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Late BloomersThe Power of Patience in a World Obsessed with Early Achievement【電子書籍】[ Rich Karlgaard ]

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<p><strong>A groundbreaking exploration of how finding one's way later in life can be an advantage to long-term achievement and happiness.</strong></p> <p><strong>“What Yogi Berra observed about a baseball gameーit ain't over till it's overーis true about life, and [<em>Late Bloomers</em>] is the ultimate proof of this. . . . It’s a keeper.”ー<em>Forbes</em></strong></p> <p>We live in a society where kids and parents are obsessed with early achievement, from getting perfect scores on SATs to getting into Ivy League colleges to landing an amazing job at Google or Facebookーor even better, creating a start-up with the potential to be the next Google or Facebook or Uber. We see software coders become millionaires or billionaires before age thirty and feel we are failing if we are not one of them.</p> <p>Late bloomers, on the other hand, are under - valuedーin popular culture, by educators and employers, and even unwittingly by parents. Yet the fact is, a lot of usーmost of usーdo not explode out of the gates in life. We have to discover our passions and talents and gifts. That was true for author Rich Karlgaard, who had a mediocre academic career at Stanford (which he got into by a fluke) and, after graduating, worked as a dish - washer and nightwatchman before finally finding the inner motivation and drive that ultimately led him to start up a high-tech magazine in Silicon Valley, and eventually to become the publisher of <em>Forbes</em> magazine.</p> <p>There is a scientific explanation for why so many of us bloom later in life. The executive function of our brains doesn’t mature until age twenty-fiveーand later for some. In fact, our brain’s capabilities peak at different ages. We actually experience multiple periods of blooming in our lives. Moreover, late bloomers enjoy hid - den strengths due to taking the time to discover their way in lifeーstrengths coveted by many em - ployers and partners, including curiosity, insight, compassion, resilience, and wisdom.</p> <p>Based on years of research, personal experience, interviews with neuroscientists, psychologists, and countless people at different stages of their careers, <em>Late Bloomers</em> reveals how and when we achieve our full potentialーand why today’s focus on early success is so misguided, and even harmful.</p> <p><strong>Praise for <em>Late Bloomers</em></strong></p> <p>“The underlying message that we should ‘consider a kinder clock for human development’ is a compelling one.”**ー**<em><strong>Financial Times</strong></em></p> <p>“<em>Late Bloomers</em> spoke to me deeply as a parent of two millennials and as a coach to many new college grads (the children of my friends and associates). It’s a bracing tonic for the anxiety they are swimming through, with a facts-based approach to help us all calm down.”<strong>ーRobin Wolaner, founder of <em>Parenting</em> magazine</strong></p>画面が切り替わりますので、しばらくお待ち下さい。 ※ご購入は、楽天kobo商品ページからお願いします。※切り替わらない場合は、こちら をクリックして下さい。 ※このページからは注文できません。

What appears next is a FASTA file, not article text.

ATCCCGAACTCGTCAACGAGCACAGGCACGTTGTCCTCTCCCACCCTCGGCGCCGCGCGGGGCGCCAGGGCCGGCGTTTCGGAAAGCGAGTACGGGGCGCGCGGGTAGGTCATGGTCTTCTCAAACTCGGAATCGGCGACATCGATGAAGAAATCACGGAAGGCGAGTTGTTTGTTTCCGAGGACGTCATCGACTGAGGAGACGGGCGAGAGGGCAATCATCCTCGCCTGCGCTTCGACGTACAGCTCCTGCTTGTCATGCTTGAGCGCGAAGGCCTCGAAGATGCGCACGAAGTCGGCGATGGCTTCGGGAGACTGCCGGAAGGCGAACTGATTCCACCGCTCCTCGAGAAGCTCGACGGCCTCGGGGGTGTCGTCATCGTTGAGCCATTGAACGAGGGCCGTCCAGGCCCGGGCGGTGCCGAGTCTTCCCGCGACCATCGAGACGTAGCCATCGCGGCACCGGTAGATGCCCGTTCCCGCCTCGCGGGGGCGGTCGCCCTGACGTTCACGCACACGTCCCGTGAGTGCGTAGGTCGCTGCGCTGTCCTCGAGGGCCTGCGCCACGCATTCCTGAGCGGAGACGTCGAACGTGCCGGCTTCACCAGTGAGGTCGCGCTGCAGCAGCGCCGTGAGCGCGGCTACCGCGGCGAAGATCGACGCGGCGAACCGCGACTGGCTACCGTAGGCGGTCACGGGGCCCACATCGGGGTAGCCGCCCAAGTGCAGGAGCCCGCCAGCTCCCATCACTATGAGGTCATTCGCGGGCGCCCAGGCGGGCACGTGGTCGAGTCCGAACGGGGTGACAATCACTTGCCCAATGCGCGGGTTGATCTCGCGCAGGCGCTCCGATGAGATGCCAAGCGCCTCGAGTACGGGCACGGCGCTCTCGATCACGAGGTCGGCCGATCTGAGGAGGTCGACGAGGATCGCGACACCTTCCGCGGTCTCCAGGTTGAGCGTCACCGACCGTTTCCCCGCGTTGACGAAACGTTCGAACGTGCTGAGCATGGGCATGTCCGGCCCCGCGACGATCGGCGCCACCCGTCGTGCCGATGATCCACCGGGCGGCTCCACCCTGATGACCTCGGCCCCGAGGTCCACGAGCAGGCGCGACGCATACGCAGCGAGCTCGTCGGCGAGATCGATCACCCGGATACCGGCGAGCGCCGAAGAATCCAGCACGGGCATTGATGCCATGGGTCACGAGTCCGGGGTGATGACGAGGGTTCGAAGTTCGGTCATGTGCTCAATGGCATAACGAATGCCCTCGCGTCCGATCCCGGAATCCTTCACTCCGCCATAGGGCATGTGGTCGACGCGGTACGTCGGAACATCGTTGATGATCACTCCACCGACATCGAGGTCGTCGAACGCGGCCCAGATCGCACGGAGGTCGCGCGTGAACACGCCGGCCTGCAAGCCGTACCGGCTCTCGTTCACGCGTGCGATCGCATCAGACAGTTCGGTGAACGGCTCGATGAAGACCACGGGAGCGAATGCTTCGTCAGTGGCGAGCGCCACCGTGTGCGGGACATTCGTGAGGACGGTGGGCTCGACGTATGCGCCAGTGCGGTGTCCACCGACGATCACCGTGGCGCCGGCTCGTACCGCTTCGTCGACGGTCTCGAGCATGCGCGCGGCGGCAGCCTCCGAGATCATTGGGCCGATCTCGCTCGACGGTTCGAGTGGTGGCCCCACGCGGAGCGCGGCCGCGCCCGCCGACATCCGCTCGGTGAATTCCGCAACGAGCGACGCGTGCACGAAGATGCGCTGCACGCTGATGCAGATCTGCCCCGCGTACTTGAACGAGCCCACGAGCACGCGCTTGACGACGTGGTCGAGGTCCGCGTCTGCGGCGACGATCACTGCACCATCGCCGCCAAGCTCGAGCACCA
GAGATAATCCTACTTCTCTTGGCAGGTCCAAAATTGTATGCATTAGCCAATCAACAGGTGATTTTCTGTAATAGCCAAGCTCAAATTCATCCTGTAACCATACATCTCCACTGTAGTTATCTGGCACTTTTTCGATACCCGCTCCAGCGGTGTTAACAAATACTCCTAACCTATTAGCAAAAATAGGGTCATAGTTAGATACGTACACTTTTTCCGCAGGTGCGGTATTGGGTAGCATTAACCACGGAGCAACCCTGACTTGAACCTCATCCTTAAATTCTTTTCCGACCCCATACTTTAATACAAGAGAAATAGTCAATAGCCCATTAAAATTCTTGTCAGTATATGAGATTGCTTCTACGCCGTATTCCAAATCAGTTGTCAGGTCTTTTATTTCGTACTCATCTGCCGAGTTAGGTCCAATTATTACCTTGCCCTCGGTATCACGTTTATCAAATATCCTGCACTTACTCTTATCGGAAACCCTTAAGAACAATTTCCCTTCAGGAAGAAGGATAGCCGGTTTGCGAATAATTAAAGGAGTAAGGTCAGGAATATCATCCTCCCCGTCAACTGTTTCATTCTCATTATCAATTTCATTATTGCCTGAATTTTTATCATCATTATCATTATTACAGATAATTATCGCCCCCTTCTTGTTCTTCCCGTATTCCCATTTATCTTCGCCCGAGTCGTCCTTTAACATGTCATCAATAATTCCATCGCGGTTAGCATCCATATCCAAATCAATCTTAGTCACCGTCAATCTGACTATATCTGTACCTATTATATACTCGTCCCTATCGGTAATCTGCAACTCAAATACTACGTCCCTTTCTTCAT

<p><strong>A groundbreaking exploration of how finding one's way later in life can be an advantage to long-term achievement and happiness.</strong></p> <p><strong>“What Yogi Berra observed about a baseball gameーit ain't over till it's overーis true about life, and [<em>Late Bloomers</em>] is the ultimate proof of this. . . . It’s a keeper.”ー<em>Forbes</em></strong></p> <p>We live in a society where kids and parents are obsessed with early achievement, from getting perfect scores on SATs to getting into Ivy League colleges to landing an amazing job at Google or Facebookーor even better, creating a start-up with the potential to be the next Google or Facebook or Uber. We see software coders become millionaires or billionaires before age thirty and feel we are failing if we are not one of them.</p> <p>Late bloomers, on the other hand, are under - valuedーin popular culture, by educators and employers, and even unwittingly by parents. Yet the fact is, a lot of usーmost of usーdo not explode out of the gates in life. We have to discover our passions and talents and gifts. That was true for author Rich Karlgaard, who had a mediocre academic career at Stanford (which he got into by a fluke) and, after graduating, worked as a dish - washer and nightwatchman before finally finding the inner motivation and drive that ultimately led him to start up a high-tech magazine in Silicon Valley, and eventually to become the publisher of <em>Forbes</em> magazine.</p> <p>There is a scientific explanation for why so many of us bloom later in life. The executive function of our brains doesn’t mature until age twenty-fiveーand later for some. In fact, our brain’s capabilities peak at different ages. We actually experience multiple periods of blooming in our lives. Moreover, late bloomers enjoy hid - den strengths due to taking the time to discover their way in lifeーstrengths coveted by many em - ployers and partners, including curiosity, insight, compassion, resilience, and wisdom.</p> <p>Based on years of research, personal experience, interviews with neuroscientists, psychologists, and countless people at different stages of their careers, <em>Late Bloomers</em> reveals how and when we achieve our full potentialーand why today’s focus on early success is so misguided, and even harmful.</p> <p><strong>Praise for <em>Late Bloomers</em></strong></p> <p>“The underlying message that we should ‘consider a kinder clock for human development’ is a compelling one.”**ー**<em><strong>Financial Times</strong></em></p> <p>“<em>Late Bloomers</em> spoke to me deeply as a parent of two millennials and as a coach to many new college grads (the children of my friends and associates). It’s a bracing tonic for the anxiety they are swimming through, with a facts-based approach to help us all calm down.”<strong>ーRobin Wolaner, founder of <em>Parenting</em> magazine</strong></p>画面が切り替わりますので、しばらくお待ち下さい。 ※ご購入は、楽天kobo商品ページからお願いします。※切り替わらない場合は、こちら をクリックして下さい。 ※このページからは注文できません。